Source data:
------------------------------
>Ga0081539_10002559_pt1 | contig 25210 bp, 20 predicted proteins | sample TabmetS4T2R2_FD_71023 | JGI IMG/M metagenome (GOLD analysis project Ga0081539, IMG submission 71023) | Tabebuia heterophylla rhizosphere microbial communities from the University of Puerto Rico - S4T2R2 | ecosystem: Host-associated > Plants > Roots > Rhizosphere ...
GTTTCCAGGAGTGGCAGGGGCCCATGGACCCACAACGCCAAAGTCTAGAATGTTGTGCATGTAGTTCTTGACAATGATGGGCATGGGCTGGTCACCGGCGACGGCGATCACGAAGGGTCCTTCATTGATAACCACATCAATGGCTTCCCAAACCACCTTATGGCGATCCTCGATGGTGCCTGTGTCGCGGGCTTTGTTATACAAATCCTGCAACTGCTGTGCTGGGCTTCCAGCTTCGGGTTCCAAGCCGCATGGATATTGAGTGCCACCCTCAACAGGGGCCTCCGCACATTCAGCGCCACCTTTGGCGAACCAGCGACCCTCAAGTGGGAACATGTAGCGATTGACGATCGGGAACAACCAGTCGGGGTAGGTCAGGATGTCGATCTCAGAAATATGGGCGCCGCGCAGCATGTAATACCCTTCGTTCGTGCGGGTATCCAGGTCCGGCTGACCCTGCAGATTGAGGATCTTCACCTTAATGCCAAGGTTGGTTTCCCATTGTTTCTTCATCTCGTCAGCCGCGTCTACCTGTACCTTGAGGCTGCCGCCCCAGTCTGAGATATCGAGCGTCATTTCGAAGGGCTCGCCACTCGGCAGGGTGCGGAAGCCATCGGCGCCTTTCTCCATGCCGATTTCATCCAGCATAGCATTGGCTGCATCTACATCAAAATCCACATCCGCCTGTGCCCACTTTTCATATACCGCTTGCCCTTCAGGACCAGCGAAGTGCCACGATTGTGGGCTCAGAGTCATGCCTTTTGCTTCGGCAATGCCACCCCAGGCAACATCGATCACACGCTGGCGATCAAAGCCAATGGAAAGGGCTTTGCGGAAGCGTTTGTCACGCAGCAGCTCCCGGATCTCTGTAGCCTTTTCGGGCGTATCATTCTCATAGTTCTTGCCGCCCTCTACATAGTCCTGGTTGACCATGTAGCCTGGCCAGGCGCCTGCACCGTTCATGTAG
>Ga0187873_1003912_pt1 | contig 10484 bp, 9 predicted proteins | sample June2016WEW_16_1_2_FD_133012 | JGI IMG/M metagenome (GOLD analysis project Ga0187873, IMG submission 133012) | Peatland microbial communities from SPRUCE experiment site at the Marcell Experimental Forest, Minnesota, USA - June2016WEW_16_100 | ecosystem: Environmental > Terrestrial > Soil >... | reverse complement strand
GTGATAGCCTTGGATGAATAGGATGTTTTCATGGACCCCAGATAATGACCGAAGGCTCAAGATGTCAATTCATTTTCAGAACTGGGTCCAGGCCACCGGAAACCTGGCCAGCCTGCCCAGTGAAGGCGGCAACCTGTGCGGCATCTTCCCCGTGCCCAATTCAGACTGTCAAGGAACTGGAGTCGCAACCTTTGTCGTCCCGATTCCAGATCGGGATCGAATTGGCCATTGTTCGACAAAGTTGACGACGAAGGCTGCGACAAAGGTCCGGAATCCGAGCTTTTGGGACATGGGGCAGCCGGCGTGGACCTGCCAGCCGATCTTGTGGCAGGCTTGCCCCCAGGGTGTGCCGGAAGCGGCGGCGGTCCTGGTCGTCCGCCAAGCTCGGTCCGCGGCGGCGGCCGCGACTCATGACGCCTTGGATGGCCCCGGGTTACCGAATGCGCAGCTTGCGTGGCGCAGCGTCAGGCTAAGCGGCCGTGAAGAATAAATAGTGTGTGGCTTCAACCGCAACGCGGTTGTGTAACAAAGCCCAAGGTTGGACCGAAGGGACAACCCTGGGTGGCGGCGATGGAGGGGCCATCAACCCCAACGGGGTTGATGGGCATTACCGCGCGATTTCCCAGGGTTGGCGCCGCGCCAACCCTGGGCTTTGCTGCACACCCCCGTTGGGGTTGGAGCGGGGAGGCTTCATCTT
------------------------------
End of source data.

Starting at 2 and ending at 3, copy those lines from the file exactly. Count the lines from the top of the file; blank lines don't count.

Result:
GTTTCCAGGAGTGGCAGGGGCCCATGGACCCACAACGCCAAAGTCTAGAATGTTGTGCATGTAGTTCTTGACAATGATGGGCATGGGCTGGTCACCGGCGACGGCGATCACGAAGGGTCCTTCATTGATAACCACATCAATGGCTTCCCAAACCACCTTATGGCGATCCTCGATGGTGCCTGTGTCGCGGGCTTTGTTATACAAATCCTGCAACTGCTGTGCTGGGCTTCCAGCTTCGGGTTCCAAGCCGCATGGATATTGAGTGCCACCCTCAACAGGGGCCTCCGCACATTCAGCGCCACCTTTGGCGAACCAGCGACCCTCAAGTGGGAACATGTAGCGATTGACGATCGGGAACAACCAGTCGGGGTAGGTCAGGATGTCGATCTCAGAAATATGGGCGCCGCGCAGCATGTAATACCCTTCGTTCGTGCGGGTATCCAGGTCCGGCTGACCCTGCAGATTGAGGATCTTCACCTTAATGCCAAGGTTGGTTTCCCATTGTTTCTTCATCTCGTCAGCCGCGTCTACCTGTACCTTGAGGCTGCCGCCCCAGTCTGAGATATCGAGCGTCATTTCGAAGGGCTCGCCACTCGGCAGGGTGCGGAAGCCATCGGCGCCTTTCTCCATGCCGATTTCATCCAGCATAGCATTGGCTGCATCTACATCAAAATCCACATCCGCCTGTGCCCACTTTTCATATACCGCTTGCCCTTCAGGACCAGCGAAGTGCCACGATTGTGGGCTCAGAGTCATGCCTTTTGCTTCGGCAATGCCACCCCAGGCAACATCGATCACACGCTGGCGATCAAAGCCAATGGAAAGGGCTTTGCGGAAGCGTTTGTCACGCAGCAGCTCCCGGATCTCTGTAGCCTTTTCGGGCGTATCATTCTCATAGTTCTTGCCGCCCTCTACATAGTCCTGGTTGACCATGTAGCCTGGCCAGGCGCCTGCACCGTTCATGTAG
>Ga0187873_1003912_pt1 | contig 10484 bp, 9 predicted proteins | sample June2016WEW_16_1_2_FD_133012 | JGI IMG/M metagenome (GOLD analysis project Ga0187873, IMG submission 133012) | Peatland microbial communities from SPRUCE experiment site at the Marcell Experimental Forest, Minnesota, USA - June2016WEW_16_100 | ecosystem: Environmental > Terrestrial > Soil >... | reverse complement strand